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Court won’t stop FBI from calling Insane Clown Posse and juggalos a gang

Warning: This press conference contains explicit language and clown makeup.

The Aryan Brotherhood.

Mara Salvatrucha.

Insane Clown Posse?

The Insane Clwon Posse at the 2003 Billboard Music Awards (Carlo Allegri/Getty Images)

As unlikely as it would seem, fans of the former Island recording artists from Detroit called Insane Clown Posse were included alongside some pretty heavy hitters in the FBI’s 2011 National Gang Threat Assessment.

The FBI alleged that “juggalos,” as ICP fans are called, “exhibit gang-like behavior and engage in criminal activity and violence.”

Ha, ha. Bad rappers wearing bad makeup accosted by feds. Funny story, right?

But, according to a suit filed against the Department of Justice and the FBI by the band and four juggalos with the help of the American Civil Liberties Union, the implication that Insane Clown Posse is an actual posse led to real discrimination.

Plaintiffs alleged that looking like a juggalo — sporting ICP tattoos or the band’s Hatchetman logo — led to police stops, a concert cancellation and, for one young man, being turned away by an Army recruiter.

Even an Army corporal with ICP tattoos who served in Afghanistan and Iraq said he feared involuntary discharge.

As ICP founder Joseph Bruce, a.k.a. Violent J, explained — in clown makeup — at a unique press conference: “Discrimination based on the type of music a person listens to is flat out ridiculous and un-American bulls–t. In this country we have the right to listen to the music we want and associate with fellow fans without being subjected to harassment and criminal profiling.”

Yesterday, the U.S. District Court for the Eastern District of Michigan disagreed.

The court’s problem with the juggalos’ argument: The different law enforcement agencies allegedly aligned against the ICP are “third-party actors” not named in the lawsuit.

In legalese: “An injunction mandating the retraction of the 2011 NGTA, even if warranted, would not compel or enjoin any action by the various independent actors who allegedly caused Plaintiffs’ injuries, and who are not parties to this action.”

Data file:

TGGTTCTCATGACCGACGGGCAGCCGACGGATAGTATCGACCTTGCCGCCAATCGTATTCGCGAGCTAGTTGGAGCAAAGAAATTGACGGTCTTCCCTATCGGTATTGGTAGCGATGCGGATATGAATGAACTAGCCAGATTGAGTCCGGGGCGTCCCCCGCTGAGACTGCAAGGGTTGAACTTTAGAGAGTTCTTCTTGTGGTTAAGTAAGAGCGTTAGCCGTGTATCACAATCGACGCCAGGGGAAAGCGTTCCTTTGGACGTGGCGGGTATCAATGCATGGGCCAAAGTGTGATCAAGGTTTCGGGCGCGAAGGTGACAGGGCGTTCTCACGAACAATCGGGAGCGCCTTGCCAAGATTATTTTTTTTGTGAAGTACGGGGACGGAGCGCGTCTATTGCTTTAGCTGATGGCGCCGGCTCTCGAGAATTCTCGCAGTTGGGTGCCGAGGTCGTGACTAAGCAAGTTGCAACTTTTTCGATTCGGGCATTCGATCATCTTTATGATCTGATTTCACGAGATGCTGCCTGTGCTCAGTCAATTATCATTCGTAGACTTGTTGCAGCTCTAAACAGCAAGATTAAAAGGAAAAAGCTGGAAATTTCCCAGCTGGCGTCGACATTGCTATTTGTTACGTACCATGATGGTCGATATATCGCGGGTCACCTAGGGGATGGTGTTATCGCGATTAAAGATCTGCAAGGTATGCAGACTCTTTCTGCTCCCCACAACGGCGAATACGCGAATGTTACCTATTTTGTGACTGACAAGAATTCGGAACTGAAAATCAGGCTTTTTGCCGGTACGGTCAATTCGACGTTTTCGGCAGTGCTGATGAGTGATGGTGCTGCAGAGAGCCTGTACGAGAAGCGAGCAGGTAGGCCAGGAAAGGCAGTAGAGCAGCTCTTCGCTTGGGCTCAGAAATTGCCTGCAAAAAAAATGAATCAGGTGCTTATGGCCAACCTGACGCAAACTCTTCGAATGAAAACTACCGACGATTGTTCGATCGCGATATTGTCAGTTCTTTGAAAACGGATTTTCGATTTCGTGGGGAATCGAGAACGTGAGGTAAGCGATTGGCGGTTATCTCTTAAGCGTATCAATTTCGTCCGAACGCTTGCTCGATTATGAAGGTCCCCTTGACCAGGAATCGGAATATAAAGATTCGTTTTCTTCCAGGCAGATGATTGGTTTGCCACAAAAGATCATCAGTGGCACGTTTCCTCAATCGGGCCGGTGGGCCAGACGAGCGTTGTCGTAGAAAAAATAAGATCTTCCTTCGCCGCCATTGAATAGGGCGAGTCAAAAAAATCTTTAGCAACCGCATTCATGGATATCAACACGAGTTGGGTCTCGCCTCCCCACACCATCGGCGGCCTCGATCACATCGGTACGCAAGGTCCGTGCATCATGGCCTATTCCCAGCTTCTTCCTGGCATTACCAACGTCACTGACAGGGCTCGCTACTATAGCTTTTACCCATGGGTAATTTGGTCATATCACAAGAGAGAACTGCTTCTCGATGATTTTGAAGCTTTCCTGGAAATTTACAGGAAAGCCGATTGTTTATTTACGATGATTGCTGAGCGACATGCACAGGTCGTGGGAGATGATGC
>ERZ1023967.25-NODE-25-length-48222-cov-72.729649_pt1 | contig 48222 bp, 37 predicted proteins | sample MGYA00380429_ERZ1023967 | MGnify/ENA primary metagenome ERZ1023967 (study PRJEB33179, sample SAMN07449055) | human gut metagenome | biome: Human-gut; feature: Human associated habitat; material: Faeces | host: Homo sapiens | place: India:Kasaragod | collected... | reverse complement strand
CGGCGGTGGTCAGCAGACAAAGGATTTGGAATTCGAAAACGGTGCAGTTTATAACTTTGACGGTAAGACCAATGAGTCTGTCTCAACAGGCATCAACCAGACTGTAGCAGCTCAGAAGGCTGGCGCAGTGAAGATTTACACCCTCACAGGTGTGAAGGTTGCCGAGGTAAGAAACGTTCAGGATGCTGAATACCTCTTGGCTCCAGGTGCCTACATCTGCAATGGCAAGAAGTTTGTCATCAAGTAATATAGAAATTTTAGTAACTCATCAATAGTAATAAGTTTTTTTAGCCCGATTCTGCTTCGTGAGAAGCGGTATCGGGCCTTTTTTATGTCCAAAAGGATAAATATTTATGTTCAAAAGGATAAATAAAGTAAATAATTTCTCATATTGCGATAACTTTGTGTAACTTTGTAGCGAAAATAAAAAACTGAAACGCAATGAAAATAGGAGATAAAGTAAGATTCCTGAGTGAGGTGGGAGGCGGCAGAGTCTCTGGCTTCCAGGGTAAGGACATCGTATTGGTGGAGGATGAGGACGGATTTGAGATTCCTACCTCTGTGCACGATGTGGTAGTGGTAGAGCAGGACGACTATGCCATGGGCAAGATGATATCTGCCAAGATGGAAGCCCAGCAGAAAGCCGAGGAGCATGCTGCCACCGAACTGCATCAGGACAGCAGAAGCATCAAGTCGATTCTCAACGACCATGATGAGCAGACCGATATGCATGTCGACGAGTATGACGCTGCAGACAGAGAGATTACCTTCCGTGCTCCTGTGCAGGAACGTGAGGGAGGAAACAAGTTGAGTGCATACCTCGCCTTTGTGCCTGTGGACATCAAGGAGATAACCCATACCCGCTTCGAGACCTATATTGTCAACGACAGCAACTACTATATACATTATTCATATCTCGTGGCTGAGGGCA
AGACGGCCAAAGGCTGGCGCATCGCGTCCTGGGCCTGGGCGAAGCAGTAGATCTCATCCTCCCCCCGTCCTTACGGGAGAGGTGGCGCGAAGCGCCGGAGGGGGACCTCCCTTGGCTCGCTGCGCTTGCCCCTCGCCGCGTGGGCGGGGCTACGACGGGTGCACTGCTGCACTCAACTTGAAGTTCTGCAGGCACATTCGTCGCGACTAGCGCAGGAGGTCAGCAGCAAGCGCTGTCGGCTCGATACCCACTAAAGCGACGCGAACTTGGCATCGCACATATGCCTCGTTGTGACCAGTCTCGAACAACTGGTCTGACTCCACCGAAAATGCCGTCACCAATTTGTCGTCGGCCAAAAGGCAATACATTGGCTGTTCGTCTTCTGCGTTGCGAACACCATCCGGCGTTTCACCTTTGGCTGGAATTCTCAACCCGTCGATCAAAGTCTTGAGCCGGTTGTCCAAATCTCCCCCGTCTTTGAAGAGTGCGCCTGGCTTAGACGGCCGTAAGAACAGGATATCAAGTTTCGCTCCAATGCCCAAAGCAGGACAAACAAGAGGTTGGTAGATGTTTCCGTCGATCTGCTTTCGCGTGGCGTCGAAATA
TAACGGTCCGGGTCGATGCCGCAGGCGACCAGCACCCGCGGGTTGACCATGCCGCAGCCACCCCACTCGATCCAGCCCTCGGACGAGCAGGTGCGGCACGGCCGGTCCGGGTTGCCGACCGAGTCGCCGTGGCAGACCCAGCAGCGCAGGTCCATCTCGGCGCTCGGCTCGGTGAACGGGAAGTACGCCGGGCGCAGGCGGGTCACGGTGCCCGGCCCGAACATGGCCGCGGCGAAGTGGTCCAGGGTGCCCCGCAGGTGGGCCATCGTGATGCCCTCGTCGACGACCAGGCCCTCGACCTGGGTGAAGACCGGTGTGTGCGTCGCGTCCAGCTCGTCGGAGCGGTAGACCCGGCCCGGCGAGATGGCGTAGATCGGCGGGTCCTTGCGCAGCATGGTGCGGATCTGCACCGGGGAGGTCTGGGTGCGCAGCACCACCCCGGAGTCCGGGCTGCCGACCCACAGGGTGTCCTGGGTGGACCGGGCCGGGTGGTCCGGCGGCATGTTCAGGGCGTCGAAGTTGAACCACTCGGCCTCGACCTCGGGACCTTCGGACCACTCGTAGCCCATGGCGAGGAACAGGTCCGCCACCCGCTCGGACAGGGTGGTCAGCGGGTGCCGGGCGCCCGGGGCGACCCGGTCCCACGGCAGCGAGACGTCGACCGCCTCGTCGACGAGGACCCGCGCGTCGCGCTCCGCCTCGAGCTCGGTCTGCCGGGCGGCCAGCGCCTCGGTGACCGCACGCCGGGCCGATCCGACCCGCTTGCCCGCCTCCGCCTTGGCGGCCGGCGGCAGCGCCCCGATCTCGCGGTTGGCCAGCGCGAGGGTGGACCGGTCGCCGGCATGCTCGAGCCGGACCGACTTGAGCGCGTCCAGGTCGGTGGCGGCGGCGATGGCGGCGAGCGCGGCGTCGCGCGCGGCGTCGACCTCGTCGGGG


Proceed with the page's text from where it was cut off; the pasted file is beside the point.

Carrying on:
Translation: Even if juggalos aren’t on the FBI’s gang list, cops will hate them anyway.

The ICP will not be moved.

“This is not the end — we’ll keep fighting to clear the Juggalo family name,” Bruce said in a statement. “There has never been — and will never be — a music fan base quite like Juggalos, and while it is easy to fear what one does not understand, discrimination and bigotry against any group of people is just plain wrong and un-American.”

“There is no doubt that the FBI created this problem and the solution begins there as well,” Michael J. Steinberg, the ACLU of Michigan’s legal director, said in a statement. “Otherwise, we’ll be playing whack-o-mole to stop local law enforcement agencies from discriminating against our clients, when the agencies are just following the FBI’s lead.” 

The juggalos will appeal.

A closeup of Juggalo name and symbol worn by Joseph Bruce aka Violent J, a member of the Insane Clown Posse, Jan. 8, 2014. (Carlos Osorio/AP)

Additional reporting by Gail Sullivan.

Justin Wm. Moyer is a reporter for The Washington Post's Morning Mix. Follow him on Twitter: @justinwmmoyer.

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